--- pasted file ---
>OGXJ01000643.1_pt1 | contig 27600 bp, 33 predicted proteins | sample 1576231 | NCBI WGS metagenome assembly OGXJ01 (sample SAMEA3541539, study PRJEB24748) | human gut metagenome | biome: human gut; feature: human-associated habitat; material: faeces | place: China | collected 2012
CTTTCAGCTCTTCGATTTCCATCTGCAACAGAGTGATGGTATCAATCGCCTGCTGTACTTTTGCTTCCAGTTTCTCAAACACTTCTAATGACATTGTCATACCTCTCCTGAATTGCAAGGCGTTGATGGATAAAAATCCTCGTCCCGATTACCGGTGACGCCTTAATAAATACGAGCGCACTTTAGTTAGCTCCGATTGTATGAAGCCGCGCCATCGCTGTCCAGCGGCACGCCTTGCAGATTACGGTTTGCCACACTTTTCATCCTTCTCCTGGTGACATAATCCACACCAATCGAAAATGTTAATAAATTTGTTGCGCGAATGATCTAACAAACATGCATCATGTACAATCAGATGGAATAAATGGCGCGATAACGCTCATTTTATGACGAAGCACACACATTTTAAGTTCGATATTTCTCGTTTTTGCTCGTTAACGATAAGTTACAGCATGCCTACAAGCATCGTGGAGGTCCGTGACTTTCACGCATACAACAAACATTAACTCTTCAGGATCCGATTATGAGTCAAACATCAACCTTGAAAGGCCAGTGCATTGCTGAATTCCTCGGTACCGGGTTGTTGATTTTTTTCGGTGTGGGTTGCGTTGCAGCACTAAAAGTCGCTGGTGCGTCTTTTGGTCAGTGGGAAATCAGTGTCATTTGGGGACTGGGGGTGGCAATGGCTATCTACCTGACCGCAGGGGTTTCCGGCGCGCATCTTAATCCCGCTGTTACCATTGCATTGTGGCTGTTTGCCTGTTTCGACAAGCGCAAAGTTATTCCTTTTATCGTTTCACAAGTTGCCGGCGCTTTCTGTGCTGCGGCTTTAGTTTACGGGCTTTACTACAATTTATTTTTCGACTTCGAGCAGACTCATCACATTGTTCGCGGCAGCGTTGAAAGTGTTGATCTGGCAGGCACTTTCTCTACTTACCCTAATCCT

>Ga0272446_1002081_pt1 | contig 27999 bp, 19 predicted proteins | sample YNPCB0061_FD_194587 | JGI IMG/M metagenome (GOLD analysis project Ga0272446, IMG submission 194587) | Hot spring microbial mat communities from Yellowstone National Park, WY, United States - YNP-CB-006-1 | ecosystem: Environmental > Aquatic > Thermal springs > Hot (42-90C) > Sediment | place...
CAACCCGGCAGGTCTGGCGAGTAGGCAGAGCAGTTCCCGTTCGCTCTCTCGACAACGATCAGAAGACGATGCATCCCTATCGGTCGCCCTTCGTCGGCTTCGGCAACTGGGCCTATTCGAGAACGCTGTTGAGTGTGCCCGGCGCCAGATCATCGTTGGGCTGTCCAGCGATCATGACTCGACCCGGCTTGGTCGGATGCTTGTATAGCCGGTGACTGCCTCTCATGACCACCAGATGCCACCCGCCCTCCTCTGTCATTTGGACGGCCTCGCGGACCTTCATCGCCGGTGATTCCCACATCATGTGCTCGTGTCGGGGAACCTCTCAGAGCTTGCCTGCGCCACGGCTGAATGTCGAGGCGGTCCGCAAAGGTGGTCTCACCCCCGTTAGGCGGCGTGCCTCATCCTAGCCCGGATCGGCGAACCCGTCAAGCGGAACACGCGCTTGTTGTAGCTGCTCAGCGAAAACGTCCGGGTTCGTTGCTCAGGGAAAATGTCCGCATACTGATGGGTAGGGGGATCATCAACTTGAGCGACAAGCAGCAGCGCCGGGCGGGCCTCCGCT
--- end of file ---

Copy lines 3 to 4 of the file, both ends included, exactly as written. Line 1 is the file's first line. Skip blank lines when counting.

>Ga0272446_1002081_pt1 | contig 27999 bp, 19 predicted proteins | sample YNPCB0061_FD_194587 | JGI IMG/M metagenome (GOLD analysis project Ga0272446, IMG submission 194587) | Hot spring microbial mat communities from Yellowstone National Park, WY, United States - YNP-CB-006-1 | ecosystem: Environmental > Aquatic > Thermal springs > Hot (42-90C) > Sediment | place...
CAACCCGGCAGGTCTGGCGAGTAGGCAGAGCAGTTCCCGTTCGCTCTCTCGACAACGATCAGAAGACGATGCATCCCTATCGGTCGCCCTTCGTCGGCTTCGGCAACTGGGCCTATTCGAGAACGCTGTTGAGTGTGCCCGGCGCCAGATCATCGTTGGGCTGTCCAGCGATCATGACTCGACCCGGCTTGGTCGGATGCTTGTATAGCCGGTGACTGCCTCTCATGACCACCAGATGCCACCCGCCCTCCTCTGTCATTTGGACGGCCTCGCGGACCTTCATCGCCGGTGATTCCCACATCATGTGCTCGTGTCGGGGAACCTCTCAGAGCTTGCCTGCGCCACGGCTGAATGTCGAGGCGGTCCGCAAAGGTGGTCTCACCCCCGTTAGGCGGCGTGCCTCATCCTAGCCCGGATCGGCGAACCCGTCAAGCGGAACACGCGCTTGTTGTAGCTGCTCAGCGAAAACGTCCGGGTTCGTTGCTCAGGGAAAATGTCCGCATACTGATGGGTAGGGGGATCATCAACTTGAGCGACAAGCAGCAGCGCCGGGCGGGCCTCCGCT